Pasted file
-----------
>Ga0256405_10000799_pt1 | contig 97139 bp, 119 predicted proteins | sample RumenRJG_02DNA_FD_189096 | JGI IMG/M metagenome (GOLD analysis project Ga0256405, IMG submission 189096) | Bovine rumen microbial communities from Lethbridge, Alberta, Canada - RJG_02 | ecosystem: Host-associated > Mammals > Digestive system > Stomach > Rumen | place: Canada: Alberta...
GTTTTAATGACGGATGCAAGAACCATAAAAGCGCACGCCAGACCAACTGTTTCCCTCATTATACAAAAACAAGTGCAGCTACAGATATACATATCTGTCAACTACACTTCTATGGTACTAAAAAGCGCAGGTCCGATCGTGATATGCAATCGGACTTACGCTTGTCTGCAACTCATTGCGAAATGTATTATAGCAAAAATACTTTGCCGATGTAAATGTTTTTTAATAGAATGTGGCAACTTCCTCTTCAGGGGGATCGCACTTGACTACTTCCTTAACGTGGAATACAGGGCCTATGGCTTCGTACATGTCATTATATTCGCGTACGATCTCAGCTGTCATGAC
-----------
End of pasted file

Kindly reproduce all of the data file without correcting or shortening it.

>Ga0256405_10000799_pt1 | contig 97139 bp, 119 predicted proteins | sample RumenRJG_02DNA_FD_189096 | JGI IMG/M metagenome (GOLD analysis project Ga0256405, IMG submission 189096) | Bovine rumen microbial communities from Lethbridge, Alberta, Canada - RJG_02 | ecosystem: Host-associated > Mammals > Digestive system > Stomach > Rumen | place: Canada: Alberta...
GTTTTAATGACGGATGCAAGAACCATAAAAGCGCACGCCAGACCAACTGTTTCCCTCATTATACAAAAACAAGTGCAGCTACAGATATACATATCTGTCAACTACACTTCTATGGTACTAAAAAGCGCAGGTCCGATCGTGATATGCAATCGGACTTACGCTTGTCTGCAACTCATTGCGAAATGTATTATAGCAAAAATACTTTGCCGATGTAAATGTTTTTTAATAGAATGTGGCAACTTCCTCTTCAGGGGGATCGCACTTGACTACTTCCTTAACGTGGAATACAGGGCCTATGGCTTCGTACATGTCATTATATTCGCGTACGATCTCAGCTGTCATGAC